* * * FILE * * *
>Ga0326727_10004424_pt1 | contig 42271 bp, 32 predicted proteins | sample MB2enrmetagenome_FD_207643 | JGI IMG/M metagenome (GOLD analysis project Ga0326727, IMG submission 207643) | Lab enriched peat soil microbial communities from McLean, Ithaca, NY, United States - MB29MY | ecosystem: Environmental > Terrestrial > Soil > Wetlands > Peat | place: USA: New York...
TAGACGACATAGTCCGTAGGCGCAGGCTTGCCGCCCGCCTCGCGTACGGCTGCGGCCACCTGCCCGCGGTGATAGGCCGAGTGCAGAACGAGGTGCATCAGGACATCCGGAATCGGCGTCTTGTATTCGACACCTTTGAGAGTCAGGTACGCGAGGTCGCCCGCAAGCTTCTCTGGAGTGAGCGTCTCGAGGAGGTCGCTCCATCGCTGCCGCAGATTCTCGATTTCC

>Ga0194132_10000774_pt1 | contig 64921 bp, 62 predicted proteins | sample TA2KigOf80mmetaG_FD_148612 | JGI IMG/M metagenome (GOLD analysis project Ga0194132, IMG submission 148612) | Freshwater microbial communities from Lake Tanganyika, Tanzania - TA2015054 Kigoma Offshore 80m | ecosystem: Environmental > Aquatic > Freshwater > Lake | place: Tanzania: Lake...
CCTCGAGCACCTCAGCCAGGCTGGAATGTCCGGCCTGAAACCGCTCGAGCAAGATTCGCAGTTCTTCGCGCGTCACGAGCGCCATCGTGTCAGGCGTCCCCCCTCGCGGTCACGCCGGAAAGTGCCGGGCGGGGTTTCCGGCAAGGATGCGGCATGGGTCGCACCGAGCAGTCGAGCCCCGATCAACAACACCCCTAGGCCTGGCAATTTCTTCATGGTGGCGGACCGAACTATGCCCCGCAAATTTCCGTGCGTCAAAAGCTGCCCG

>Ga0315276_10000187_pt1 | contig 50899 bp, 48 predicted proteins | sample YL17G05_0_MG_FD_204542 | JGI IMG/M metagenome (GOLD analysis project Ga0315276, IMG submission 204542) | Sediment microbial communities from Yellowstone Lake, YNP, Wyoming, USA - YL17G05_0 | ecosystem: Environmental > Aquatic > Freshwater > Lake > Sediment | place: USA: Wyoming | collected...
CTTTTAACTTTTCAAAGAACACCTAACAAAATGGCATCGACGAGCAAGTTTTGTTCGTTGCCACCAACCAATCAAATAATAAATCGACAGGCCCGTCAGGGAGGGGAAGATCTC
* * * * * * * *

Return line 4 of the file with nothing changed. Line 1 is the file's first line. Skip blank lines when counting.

CCTCGAGCACCTCAGCCAGGCTGGAATGTCCGGCCTGAAACCGCTCGAGCAAGATTCGCAGTTCTTCGCGCGTCACGAGCGCCATCGTGTCAGGCGTCCCCCCTCGCGGTCACGCCGGAAAGTGCCGGGCGGGGTTTCCGGCAAGGATGCGGCATGGGTCGCACCGAGCAGTCGAGCCCCGATCAACAACACCCCTAGGCCTGGCAATTTCTTCATGGTGGCGGACCGAACTATGCCCCGCAAATTTCCGTGCGTCAAAAGCTGCCCG